Eat with utensils and you will eat less and also eat healthier foods.
Increase your intake of Omega 3 fatty acids. This includes fatty fish such as salmon, sardines, and herring. Several ounces of salmon weekly reduce the risk of dementia. Walnuts and unsalted nuts are also good for you.
Increase your intake of antioxidants. This includes Vitamins C and E. Colored fruits (grapes, apples, cantaloupe, and berries) and vegetables are good for you. The FDA recommends five servings of fruit and vegetables a day.
Decrease your intake of processed foods and red meats. Lean meat such as chicken breast without skin is relatively okay.
Green leafy vegetables are good for you.
Eat one sit down meal with others a day. This activity provides many brain boosting effects at once (classic music, language, eating with utensils, slowing down, eating healthier foods).
Hello, I am Dr. Paul Nussbaum, co-founder and Chief Scientific Officer of Fit Brains, and I am happy to introduce myself to the Ft Brains’ community. My background is in clinical neuropsychology, and I specialize in brain health and aging across the lifespan. Currently, I maintain an Adjunct Associate Professorship in Neurological Surgery at the University of Pittsburgh School of Medicine.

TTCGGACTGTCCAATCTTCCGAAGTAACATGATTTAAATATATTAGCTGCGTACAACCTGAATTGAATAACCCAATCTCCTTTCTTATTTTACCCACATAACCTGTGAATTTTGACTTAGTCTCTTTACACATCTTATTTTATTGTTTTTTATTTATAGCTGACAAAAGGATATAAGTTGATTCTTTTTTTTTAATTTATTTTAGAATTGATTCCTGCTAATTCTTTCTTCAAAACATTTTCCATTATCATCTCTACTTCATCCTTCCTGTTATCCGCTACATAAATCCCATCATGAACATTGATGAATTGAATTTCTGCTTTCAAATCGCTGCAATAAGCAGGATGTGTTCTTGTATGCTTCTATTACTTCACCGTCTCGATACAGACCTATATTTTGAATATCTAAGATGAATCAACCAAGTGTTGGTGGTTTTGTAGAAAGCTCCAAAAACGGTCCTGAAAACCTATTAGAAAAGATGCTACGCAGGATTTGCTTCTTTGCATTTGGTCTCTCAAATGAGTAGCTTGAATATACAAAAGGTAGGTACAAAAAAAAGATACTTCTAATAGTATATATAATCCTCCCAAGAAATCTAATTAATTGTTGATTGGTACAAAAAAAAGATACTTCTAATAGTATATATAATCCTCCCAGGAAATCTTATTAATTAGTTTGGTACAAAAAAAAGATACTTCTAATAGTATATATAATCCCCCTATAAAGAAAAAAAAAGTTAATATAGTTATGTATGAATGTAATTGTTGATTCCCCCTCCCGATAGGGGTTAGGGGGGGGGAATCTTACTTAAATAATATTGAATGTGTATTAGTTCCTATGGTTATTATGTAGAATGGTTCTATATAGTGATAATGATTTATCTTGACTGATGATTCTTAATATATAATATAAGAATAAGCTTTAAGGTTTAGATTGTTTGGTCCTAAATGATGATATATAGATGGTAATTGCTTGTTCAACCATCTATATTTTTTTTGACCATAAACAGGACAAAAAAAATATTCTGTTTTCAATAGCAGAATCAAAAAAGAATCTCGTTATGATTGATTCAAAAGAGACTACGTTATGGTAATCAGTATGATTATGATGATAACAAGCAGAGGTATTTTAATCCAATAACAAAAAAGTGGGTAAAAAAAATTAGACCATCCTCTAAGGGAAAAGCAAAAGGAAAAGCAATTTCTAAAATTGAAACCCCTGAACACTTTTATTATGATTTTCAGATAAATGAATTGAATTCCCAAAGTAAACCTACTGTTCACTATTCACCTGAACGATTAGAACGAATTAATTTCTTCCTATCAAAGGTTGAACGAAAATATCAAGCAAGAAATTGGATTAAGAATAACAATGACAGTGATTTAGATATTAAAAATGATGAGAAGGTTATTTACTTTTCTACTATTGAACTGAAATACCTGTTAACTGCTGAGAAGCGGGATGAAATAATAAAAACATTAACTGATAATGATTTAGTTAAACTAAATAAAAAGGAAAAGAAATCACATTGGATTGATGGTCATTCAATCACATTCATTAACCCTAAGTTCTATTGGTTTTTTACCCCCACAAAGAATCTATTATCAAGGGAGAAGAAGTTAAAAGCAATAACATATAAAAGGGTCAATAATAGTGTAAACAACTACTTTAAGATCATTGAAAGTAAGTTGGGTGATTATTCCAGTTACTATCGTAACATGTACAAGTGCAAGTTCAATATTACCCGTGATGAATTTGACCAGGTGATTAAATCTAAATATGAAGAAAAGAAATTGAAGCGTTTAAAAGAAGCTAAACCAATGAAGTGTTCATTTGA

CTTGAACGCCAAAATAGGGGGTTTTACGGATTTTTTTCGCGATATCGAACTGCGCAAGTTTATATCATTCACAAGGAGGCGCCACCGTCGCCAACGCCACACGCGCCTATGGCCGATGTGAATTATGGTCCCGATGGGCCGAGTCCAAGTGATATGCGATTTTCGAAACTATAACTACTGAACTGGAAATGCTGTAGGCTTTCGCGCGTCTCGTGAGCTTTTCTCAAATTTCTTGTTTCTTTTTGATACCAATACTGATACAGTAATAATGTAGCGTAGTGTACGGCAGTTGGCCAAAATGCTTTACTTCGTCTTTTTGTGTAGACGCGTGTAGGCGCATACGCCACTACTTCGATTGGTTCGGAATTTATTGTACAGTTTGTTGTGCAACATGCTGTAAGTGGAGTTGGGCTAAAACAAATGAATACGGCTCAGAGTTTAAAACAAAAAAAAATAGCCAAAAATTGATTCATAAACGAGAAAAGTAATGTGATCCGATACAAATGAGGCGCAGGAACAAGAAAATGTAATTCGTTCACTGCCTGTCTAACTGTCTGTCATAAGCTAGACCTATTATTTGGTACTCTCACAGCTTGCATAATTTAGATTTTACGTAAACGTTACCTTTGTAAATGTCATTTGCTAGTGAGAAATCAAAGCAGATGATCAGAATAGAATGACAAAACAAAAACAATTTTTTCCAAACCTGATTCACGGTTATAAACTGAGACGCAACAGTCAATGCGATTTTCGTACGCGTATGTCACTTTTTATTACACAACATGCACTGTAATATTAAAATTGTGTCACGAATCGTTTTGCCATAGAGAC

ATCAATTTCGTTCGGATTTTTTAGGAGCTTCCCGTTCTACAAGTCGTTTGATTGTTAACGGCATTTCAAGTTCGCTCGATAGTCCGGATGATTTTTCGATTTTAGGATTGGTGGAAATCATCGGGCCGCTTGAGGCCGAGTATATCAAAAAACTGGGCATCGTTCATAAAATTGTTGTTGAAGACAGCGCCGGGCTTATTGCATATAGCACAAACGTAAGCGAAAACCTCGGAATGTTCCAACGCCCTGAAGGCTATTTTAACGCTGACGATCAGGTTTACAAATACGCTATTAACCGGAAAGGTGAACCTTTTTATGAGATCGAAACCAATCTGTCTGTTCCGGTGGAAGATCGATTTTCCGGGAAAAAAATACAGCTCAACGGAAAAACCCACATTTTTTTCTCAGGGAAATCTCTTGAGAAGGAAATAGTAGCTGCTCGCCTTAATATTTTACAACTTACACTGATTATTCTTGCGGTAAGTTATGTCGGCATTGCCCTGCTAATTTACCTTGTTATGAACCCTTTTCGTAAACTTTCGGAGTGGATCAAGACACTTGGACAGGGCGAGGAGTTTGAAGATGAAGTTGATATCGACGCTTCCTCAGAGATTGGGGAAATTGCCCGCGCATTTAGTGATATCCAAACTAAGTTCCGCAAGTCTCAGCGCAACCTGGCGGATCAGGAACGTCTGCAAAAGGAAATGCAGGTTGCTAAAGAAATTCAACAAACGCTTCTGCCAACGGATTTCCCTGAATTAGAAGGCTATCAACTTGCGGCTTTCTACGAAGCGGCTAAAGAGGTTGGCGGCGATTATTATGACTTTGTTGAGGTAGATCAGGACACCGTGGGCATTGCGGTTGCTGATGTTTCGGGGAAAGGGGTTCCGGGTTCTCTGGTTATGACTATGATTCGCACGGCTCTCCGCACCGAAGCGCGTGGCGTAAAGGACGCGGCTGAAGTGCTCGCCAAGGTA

This is my first posting, and I will be bogging weekly. In the days to come, I plan on covering many subjects in the area of brain health and fitness. This will include insight into our new Fit Brains brain games, tools and features. Today’s blog will be the first part in this series.
Your Brain Health